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Referees and Umpires Can Reduce Aggression in Youth Sports

Guidelines for combating aggression and violence.

U.S. Army RDECOM/Wikimedia Commons
U.S. Army RDECOM/Wikimedia Commons

Anyone who’s concerned about fulfillment of the developmental potential of sports is bothered by acts of aggression committed by young athletes. This includes elbows thrown in basketball, punching in soccer, bench-clearing brawls in baseball, vicious stick-work in hockey, and helmets used as weapons in football fights. Additionally, unruly behavior often spills over into the stands, as hostile parents square off against each other. It’s clear that none of this has a place in youth sports.

In their classic work Human Aggression, Baron and Richardson (1994) wrote, “Aggression is any form of behavior directed toward the goal of harming or injuring another living being who is motivated to avoid such treatment." This and similar definitions emphasize several key criteria of aggression:

  • It’s a behavior. Aggression isn’t a motive, attitude, or emotion. Thus, merely wanting to hurt someone isn’t aggression; harmful thoughts and anger might play a role in aggressive behavior, but they are not defining characteristics. Aggression includes both verbal and nonverbal acts. Violence refers to extreme physical aggression.
  • It’s intentional. Accidental harm isn’t aggression. But acts that are intended to injure are, whether successful or not.
  • It involves harm or injury. Aggressive acts cause physical or psychological harm.
  • It’s directed toward a living being. For example, kicking a dog is aggression, but kicking a bench is not.
  • Victims of aggression are motivated to avoid it. Sadomasochistic and suicidal acts are thus eliminated from consideration.

The role of referees and umpires in reducing aggression

Sport officials are responsible for controlling the conduct of athletic events. This includes enforcing the rules of play, implementing fair-play policies, and mediating disputes with athletes and coaches in a sensible manner. But they can also take a proactive role in curbing aggression. Some effective procedures include the following:

1. Officials should meet with team captains and coaches prior to the start of each competitive event. This provides a direct opportunity for clarifying rules and establishing expectations regarding how the game/match will be played and what kinds of behaviors will not be tolerated. Baseball and football have used this approach for decades, but it’s often a neglected part of the protocol of other sports.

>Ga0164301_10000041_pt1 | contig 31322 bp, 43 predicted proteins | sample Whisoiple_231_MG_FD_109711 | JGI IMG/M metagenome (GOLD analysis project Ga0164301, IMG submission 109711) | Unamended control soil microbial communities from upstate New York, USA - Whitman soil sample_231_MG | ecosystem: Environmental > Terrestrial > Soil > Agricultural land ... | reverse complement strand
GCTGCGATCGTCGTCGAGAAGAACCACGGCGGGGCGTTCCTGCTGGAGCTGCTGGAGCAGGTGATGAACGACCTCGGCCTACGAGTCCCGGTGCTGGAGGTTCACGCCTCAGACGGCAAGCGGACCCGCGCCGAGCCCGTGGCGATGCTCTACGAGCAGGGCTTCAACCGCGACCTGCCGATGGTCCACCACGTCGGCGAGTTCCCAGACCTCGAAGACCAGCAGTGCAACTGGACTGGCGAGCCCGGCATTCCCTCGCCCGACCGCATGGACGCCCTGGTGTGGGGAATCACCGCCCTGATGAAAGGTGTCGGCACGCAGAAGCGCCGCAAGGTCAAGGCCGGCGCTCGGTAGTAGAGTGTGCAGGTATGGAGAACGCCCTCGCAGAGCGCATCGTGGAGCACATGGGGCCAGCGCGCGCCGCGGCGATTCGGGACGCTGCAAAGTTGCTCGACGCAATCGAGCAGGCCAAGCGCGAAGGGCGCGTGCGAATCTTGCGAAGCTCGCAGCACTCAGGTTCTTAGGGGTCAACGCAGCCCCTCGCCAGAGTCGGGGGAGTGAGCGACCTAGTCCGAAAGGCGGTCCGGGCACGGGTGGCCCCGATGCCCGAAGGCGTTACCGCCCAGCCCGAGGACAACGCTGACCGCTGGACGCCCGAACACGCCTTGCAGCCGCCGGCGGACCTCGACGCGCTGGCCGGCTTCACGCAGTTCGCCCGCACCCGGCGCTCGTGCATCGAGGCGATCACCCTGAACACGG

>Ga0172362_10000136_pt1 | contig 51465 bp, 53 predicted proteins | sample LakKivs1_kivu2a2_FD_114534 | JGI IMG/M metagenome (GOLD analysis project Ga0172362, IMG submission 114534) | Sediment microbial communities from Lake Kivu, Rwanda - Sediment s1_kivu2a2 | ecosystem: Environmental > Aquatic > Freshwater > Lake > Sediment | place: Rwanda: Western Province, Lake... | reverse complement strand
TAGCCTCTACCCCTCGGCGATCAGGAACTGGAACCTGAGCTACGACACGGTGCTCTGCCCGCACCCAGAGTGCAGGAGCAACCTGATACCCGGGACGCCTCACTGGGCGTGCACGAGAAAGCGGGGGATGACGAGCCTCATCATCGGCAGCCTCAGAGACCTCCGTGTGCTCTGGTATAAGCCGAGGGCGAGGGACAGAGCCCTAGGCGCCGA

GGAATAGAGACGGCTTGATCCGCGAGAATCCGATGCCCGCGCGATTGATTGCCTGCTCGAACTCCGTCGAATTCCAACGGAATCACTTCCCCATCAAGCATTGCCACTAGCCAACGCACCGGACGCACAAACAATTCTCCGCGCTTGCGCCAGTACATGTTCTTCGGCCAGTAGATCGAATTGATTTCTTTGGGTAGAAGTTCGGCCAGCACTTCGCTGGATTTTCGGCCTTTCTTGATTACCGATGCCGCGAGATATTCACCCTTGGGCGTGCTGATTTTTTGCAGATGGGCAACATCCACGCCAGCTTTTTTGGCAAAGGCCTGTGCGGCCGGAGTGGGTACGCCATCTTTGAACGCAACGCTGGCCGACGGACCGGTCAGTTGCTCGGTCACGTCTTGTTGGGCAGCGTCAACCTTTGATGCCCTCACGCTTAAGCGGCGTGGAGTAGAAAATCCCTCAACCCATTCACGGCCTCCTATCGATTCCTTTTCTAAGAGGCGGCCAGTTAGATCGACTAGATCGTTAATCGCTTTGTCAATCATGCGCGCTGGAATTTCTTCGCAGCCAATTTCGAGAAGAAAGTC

2. Dialogue between officials and athletes should be encouraged. Referees and umpires traditionally have governed their sports with an iron fist and seldom tolerate any verbal input. For example, penalties typically are given to athletes seeking clarification on a particular ruling. On the other hand, keeping lines of communication open increases awareness and understanding of the rules, and fosters greater internalization of moral/ethical values (sportsmanship) associated with fair play.

3. Officials should be consistent in their interpretation of the rules and in assessing penalties. A frequent complaint concerns failure to judge recurring rule violations in exactly the same way. Consequently, some athletes feel that the official will not penalize an opponent for committing a foul against them—so they retaliate. Additionally, in attempting to maintain the flow of the game/match, referees might tend to overlook initial violations. When this happens, they fall into the trap of having to deal with subsequent acts of retaliation and the potential escalation of aggression.

4. The use of female officials should be supported. Sport psychology research indicates that athletes perceive women as less approving of violence than men. Moreover, the trend toward using female officials contributes to breaking down gender-role stereotypes. Indeed, hockey enthusiasts are often surprised to find that many women referees are capable of skating as fast as male officials.

5. Officials should maintain an appropriately high level of physical fitness. Those who struggle to keep pace with speedy young athletes are more likely to be out of position and unable to make proper calls on plays at distant parts of the field/court/rink. When this happens, the risk of missing initial illegal behaviors (e.g., “cheap shots”) increases, which paves the way for more violence.

A final point of emphasis is warranted: Officials are clearly in charge of the manner in which sports are conducted. However, first and foremost, the obligation for teaching sportsmanlike behavior rests squarely on coaches, with the support of knowledgeable parents (see Smoll & Smith, 2002).


Baron, R.A., & Richardson, D.R. (1994). Human aggression. New York: Plenum Press.

Smoll, F.L., & Smith, R.E. (Producers). (2002). Mastery Approach to Coaching [Video].

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